Big bet on Alfa, Jeep
Fiat Chrysler will build Jeeps in China and Brazil and revamp its battered Alfa Romeo brand in a bid to convince investors it can turn the newly merged automaker into a thriving global business.
The new business plan likely will include a revised corporate structure and investing up to 9 billion euros ($12.5 billion) to end losses in Europe. It will be focused on expanding Alfa Romeo, Maserati and Jeep into global nameplates, people familiar have said in recent months.
"Key points of the investor day will be the strategy for Alfa Romeo and whether it can be funded with existing resources," Philippe Houchois, a London-based analyst at UBS, wrote in a report to investors.
Alfa Romeo will develop a new line of rear-wheel-drive sedans and SUVs, sources have said. The models will begin hitting the market in 2016, and high-end versions will be equipped with engines developed by Ferrari, the sources said. The relaunch will be boosted by selling cars through Jeep's international dealer network, widening Alfa's reach, they said.
The revival of Alfa Romeo is key to Marchionne's plans for the merged carmaker. The CEO believes Alfa has the potential to help drive profit for the group, in the same way that Audi does at VW Group, by commanding higher prices than mass-market models bearing the Chrysler, Dodge or Fiat badges.
Analysts, however, say considerable time and billions of euros will be needed to erase the weak quality reputation for Alfa, a brand that has been kept on life support for years.
The success, or otherwise, of an Alfa Romeo renaissance will be central to whether Fiat survives a difficult European market, allowing the group to fill idled plants in Italy and reinstate thousands of workers placed on temporary layoff schemes.
More Jeeps & Maseratis
Jeep, with ready products and a globally recognized brand in the fast-growing SUV segment, is Marchionne's best bet to grow sales, boost margins and to gain a global manufacturing footprint in Fiat's home turf in Europe and in fast-growing markets such as Brazil and China.
A subcompact Jeep called the Renegade will go into production in Italy later this year -- the brand's first model to be built exclusively outside the United States -- and that same model will also be built in Brazil as of next year.
The Renegade is critical for the brand's overall sales target of 1 million vehicles this year, a jump of 37 percent over 2013.
While most analysts call the target ambitious, they agree Jeep is the only truly global brand currently in Fiat Chrysler's portfolio and its best opportunity to expand in Asia, the fastest-growing global car market but also the group's blind spot.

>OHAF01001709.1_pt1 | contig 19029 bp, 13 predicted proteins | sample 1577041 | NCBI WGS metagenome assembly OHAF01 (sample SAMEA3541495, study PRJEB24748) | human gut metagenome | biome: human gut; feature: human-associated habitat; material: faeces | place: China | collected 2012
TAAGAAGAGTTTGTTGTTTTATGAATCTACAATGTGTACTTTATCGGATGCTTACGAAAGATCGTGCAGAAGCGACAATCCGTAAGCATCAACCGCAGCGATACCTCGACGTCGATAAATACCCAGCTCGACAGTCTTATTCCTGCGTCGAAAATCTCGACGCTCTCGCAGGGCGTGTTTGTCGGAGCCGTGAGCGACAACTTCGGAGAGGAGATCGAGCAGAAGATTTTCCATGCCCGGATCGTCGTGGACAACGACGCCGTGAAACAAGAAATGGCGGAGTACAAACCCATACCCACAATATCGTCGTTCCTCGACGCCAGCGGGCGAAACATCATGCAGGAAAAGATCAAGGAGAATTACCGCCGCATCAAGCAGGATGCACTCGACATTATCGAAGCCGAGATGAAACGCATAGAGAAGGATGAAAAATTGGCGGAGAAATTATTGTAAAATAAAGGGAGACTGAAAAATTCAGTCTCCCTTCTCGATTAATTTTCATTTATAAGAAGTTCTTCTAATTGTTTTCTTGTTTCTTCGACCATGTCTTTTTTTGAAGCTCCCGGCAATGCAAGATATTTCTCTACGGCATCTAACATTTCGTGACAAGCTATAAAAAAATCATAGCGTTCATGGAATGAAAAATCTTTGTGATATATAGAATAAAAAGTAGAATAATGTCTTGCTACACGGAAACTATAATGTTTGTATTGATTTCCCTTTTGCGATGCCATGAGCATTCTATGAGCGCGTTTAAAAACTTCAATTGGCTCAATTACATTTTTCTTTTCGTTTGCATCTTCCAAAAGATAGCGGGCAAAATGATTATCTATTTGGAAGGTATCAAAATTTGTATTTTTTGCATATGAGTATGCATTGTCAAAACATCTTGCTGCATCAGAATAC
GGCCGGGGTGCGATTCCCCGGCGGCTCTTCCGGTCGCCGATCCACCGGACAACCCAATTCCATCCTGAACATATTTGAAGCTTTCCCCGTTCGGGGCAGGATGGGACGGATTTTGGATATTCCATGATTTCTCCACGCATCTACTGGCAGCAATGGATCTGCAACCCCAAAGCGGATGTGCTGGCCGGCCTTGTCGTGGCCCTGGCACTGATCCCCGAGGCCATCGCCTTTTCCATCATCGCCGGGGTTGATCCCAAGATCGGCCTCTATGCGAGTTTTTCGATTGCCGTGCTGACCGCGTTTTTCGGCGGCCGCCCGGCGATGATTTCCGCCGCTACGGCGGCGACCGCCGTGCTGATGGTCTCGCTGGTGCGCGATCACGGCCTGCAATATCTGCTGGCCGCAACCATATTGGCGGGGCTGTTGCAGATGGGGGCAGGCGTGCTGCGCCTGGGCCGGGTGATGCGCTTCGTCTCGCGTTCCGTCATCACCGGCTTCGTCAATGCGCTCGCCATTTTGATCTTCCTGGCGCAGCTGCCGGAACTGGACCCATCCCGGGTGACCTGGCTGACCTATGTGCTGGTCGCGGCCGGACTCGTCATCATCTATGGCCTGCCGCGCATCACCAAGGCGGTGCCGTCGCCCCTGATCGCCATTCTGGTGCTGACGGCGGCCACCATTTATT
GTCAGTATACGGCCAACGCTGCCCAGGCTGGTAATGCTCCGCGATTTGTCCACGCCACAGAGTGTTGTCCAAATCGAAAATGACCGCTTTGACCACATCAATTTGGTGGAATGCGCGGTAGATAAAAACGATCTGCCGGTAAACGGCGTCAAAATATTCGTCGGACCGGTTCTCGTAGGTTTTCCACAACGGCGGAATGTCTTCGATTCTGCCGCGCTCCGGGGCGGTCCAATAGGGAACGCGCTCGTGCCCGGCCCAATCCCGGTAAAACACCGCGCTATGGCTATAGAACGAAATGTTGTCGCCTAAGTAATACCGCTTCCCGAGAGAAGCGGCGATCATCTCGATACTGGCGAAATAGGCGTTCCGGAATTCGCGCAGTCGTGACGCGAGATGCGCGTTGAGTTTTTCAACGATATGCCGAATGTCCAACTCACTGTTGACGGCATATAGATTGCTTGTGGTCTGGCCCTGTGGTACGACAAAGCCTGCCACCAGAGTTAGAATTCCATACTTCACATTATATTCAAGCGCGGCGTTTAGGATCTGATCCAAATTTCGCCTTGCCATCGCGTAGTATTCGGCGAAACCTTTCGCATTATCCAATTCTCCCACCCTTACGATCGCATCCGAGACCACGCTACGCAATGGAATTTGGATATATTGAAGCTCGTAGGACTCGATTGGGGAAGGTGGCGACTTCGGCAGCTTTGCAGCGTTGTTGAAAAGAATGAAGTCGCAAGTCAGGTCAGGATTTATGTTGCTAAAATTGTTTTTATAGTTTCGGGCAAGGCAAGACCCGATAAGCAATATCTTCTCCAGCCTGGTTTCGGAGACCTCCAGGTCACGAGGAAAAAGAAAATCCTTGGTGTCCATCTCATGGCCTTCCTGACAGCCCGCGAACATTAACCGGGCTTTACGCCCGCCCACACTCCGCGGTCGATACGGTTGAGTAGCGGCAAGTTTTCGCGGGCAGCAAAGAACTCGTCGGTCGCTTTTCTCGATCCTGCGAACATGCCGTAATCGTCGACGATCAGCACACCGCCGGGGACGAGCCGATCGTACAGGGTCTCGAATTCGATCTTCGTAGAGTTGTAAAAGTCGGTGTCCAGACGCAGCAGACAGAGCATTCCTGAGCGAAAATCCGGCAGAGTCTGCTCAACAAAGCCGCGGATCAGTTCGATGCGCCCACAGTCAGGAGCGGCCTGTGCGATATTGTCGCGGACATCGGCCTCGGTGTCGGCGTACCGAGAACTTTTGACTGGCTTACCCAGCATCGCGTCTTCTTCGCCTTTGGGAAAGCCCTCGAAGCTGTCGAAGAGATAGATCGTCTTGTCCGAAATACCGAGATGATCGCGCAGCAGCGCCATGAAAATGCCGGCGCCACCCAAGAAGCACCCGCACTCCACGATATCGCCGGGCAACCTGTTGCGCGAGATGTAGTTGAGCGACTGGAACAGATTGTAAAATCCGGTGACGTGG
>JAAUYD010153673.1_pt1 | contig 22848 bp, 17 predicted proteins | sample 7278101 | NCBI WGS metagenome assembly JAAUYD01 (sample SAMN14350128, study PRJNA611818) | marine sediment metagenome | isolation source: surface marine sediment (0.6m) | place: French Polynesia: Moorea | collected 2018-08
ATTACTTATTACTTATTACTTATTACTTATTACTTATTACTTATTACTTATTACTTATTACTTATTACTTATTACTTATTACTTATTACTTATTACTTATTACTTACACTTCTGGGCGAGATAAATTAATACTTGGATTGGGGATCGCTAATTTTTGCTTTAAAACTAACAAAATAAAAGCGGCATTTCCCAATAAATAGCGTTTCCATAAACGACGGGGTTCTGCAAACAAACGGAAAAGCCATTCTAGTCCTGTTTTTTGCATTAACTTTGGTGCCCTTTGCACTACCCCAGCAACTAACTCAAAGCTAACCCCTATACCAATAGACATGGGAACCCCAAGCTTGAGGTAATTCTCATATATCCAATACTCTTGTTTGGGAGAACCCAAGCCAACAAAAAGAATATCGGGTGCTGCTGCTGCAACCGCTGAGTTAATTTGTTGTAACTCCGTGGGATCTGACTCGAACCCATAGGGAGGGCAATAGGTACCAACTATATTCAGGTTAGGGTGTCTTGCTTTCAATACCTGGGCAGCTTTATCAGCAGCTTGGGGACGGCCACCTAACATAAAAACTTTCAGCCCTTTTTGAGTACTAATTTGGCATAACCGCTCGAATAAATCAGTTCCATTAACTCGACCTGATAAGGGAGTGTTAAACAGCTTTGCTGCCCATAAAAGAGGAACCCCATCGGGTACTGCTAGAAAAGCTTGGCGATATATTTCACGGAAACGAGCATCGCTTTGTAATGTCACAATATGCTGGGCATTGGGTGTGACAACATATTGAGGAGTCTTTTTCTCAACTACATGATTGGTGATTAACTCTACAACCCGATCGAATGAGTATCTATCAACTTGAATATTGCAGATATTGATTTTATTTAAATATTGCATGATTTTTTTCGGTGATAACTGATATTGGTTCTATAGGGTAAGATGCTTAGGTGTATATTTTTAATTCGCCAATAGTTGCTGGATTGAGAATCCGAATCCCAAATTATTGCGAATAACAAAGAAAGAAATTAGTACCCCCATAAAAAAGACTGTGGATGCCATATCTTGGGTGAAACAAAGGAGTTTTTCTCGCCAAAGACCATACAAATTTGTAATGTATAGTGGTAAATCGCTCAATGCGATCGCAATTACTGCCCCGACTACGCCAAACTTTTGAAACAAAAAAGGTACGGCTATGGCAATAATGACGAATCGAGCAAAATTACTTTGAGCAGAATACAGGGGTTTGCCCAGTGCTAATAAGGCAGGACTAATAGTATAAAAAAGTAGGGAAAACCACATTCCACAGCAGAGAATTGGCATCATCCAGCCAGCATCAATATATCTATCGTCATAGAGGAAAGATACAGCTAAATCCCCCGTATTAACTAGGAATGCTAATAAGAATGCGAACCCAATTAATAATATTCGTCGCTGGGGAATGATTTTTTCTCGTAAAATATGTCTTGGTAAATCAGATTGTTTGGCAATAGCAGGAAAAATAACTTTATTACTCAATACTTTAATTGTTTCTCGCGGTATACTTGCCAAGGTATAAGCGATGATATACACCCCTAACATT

Fiat Chrysler's joint venture in China, Jeep's largest market outside the United States, also plans to manufacture three Jeep models locally, with the first due in late 2015.
Marchionne also plans to further revamp Maserati through a likely boost in production and the addition of a sports car based on the Alfieri concept that was at the Geneva auto show in March. The Alfieri would be part of an expansion already under way at that brand, people familiar with the matter said last month.
Maserati's performance last year was encouraging, with trading profit tripling and deliveries doubling.
Marchionne's challenges are huge, from finding the money to fund the plan to implementing it in a cut-throat industry where demand is still subdued in Europe and is now flagging in some major emerging markets such as Brazil.
The CEO, who will lay out his plans through 2018 today, is keeping open the possibility of raising funds with an equity-linked loan at a later date following a planned listing in New York, three of the people said.
Fiat, which had 22.7 billion euros of available liquidity at the end of 2013, expects its debt to increase to as much as 10.3 billion euros at the end of the year after the acquisition of Chrysler.
Marchionne, 61, targets completing the merger of the Italian and U.S. carmakers by the end of 2014, he said in March. The new entity, named Fiat Chrysler Automobiles, will have its main stock listing in New York while it will be registered in the Netherlands with a fiscal domicile in the UK for tax purposes.
Fiat started accumulating Chrysler stock in 2009 as part of a rescue of the U.S. carmaker following the global recession. Without the division, Fiat would have been unprofitable in 2012 and 2013 because of losses in Europe.
Marchionne has said previously that annual deliveries may exceed 6 million cars by 2018, compared with the 4.5 million to 4.6 million vehicles Fiat and Chrysler plan to sell in 2014.
VW, which overtook GM as the world's second-biggest auto manufacturer last year, is targeting sales of more than 10 million cars and trucks in 2014. Toyota, the global car-industry leader, is forecasting deliveries of 10.32 million vehicles this year.
Marchionne's latest strategic program "will be beyond ambitious and accompanied by huge volume and profit targets, most notably the rebirth of Alfa Romeo but also a growth plan for Chrysler, a China plan for Jeep, a Brazil strategy and probably" a competitor to Renault's budget Dacia cars, Max Warburton, a Sanford C. Bernstein analyst, wrote in a report to clients on May 2. "But will the market buy it?"
Charles Child, Reuters and Bloomberg contributed to this report